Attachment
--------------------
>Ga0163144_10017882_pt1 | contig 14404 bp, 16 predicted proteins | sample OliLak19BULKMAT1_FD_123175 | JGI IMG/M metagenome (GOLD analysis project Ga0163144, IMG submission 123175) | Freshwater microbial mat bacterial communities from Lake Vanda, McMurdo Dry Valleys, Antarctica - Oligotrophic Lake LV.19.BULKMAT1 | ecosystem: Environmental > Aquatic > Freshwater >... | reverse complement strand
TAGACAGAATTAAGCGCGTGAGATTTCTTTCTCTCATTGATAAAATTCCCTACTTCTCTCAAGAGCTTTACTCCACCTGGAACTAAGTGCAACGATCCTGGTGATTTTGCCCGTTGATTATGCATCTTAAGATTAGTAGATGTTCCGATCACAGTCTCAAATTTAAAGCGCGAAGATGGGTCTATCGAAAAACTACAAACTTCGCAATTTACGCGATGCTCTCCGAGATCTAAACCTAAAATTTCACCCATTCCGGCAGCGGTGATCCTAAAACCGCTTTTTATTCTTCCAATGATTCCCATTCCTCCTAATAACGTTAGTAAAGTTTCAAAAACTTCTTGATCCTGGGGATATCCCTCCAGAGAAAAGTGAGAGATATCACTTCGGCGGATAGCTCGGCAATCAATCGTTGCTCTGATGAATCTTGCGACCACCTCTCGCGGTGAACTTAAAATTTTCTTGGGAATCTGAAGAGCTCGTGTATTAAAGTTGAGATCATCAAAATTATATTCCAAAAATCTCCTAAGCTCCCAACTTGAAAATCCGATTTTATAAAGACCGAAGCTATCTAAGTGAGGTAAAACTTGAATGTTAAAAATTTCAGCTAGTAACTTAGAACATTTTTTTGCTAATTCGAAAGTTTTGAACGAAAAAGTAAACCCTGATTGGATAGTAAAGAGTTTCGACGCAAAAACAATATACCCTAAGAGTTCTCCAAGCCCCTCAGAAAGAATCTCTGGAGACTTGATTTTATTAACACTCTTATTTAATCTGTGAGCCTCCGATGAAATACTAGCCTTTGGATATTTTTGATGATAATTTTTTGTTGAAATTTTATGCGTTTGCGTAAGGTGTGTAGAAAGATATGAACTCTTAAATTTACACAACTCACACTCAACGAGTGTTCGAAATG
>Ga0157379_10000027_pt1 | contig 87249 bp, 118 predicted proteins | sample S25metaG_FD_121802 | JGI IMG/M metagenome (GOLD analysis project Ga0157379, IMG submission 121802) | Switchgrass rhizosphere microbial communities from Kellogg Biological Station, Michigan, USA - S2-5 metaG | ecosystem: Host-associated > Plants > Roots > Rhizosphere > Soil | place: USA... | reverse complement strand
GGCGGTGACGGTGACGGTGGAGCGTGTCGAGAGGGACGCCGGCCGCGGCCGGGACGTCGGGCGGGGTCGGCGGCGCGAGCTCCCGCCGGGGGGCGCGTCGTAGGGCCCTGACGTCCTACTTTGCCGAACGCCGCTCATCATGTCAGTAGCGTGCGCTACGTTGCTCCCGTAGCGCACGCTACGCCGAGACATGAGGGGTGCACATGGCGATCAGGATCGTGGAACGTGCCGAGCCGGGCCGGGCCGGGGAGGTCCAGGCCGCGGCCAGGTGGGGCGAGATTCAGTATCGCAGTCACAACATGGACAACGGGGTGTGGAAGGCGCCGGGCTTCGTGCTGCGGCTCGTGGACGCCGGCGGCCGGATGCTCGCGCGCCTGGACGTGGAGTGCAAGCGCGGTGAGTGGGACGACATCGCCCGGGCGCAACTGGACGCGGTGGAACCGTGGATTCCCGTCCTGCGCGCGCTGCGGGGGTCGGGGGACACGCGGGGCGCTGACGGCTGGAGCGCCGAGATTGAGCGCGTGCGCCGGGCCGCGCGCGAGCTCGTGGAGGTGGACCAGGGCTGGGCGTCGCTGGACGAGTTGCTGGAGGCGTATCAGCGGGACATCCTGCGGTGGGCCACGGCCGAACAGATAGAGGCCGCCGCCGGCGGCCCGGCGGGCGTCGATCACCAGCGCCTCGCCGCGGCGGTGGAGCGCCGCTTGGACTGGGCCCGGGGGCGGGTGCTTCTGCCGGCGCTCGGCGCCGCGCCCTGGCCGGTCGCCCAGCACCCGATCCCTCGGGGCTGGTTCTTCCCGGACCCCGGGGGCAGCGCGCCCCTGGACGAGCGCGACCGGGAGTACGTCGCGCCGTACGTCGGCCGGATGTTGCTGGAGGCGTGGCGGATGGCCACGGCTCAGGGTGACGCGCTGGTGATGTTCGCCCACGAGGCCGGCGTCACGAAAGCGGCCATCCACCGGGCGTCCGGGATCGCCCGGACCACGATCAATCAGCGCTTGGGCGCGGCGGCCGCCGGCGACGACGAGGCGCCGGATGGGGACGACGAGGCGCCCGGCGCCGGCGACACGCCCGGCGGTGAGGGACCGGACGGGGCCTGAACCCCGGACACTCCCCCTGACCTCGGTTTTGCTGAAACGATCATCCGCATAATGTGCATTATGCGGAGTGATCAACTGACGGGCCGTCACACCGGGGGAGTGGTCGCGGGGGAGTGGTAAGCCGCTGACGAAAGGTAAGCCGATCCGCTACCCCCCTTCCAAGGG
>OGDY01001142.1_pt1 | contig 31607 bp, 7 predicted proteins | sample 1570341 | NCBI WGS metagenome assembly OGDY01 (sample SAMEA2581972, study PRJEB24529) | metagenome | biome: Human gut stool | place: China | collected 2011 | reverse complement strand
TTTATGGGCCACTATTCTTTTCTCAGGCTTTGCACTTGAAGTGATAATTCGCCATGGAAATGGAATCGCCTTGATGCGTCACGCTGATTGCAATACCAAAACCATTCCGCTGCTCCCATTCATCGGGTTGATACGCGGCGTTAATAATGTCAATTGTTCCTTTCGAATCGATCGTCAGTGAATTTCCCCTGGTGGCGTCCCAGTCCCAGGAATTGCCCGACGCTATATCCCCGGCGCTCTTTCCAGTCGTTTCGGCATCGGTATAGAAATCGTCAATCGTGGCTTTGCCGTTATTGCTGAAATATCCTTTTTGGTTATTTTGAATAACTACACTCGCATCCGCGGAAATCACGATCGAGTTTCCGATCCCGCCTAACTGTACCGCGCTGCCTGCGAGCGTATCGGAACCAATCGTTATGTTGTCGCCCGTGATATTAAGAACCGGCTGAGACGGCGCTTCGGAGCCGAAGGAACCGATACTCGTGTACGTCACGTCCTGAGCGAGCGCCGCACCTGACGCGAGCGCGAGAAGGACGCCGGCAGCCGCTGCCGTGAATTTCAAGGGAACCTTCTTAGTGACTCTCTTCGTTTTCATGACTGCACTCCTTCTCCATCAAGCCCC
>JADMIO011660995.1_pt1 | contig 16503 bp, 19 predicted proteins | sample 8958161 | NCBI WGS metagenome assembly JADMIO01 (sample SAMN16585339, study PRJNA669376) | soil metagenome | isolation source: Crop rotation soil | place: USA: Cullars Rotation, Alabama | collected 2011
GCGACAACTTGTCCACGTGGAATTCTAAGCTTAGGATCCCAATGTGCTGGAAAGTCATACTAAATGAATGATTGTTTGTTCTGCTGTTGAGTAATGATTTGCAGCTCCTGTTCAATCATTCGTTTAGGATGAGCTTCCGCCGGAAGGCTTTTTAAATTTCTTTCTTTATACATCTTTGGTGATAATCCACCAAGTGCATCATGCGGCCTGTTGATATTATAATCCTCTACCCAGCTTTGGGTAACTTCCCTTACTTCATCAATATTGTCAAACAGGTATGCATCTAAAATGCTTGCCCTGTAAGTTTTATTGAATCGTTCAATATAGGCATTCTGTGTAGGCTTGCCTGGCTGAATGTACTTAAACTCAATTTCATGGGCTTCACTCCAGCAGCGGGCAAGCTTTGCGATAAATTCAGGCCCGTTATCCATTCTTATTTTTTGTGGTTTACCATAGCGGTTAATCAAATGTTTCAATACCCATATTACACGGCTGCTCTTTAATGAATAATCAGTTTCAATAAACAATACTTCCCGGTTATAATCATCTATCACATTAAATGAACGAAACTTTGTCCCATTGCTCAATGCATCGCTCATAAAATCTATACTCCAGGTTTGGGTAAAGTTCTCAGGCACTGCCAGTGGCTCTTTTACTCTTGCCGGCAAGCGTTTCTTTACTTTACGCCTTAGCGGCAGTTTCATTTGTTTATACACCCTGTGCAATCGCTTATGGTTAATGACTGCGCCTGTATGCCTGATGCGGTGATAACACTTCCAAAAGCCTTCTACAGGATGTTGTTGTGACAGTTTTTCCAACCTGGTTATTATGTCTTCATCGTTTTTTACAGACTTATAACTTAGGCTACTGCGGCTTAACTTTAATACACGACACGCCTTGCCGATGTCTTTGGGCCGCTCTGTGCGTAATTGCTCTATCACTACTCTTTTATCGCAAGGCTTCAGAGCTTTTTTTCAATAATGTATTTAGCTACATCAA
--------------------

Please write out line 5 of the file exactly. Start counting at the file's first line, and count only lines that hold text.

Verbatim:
>OGDY01001142.1_pt1 | contig 31607 bp, 7 predicted proteins | sample 1570341 | NCBI WGS metagenome assembly OGDY01 (sample SAMEA2581972, study PRJEB24529) | metagenome | biome: Human gut stool | place: China | collected 2011 | reverse complement strand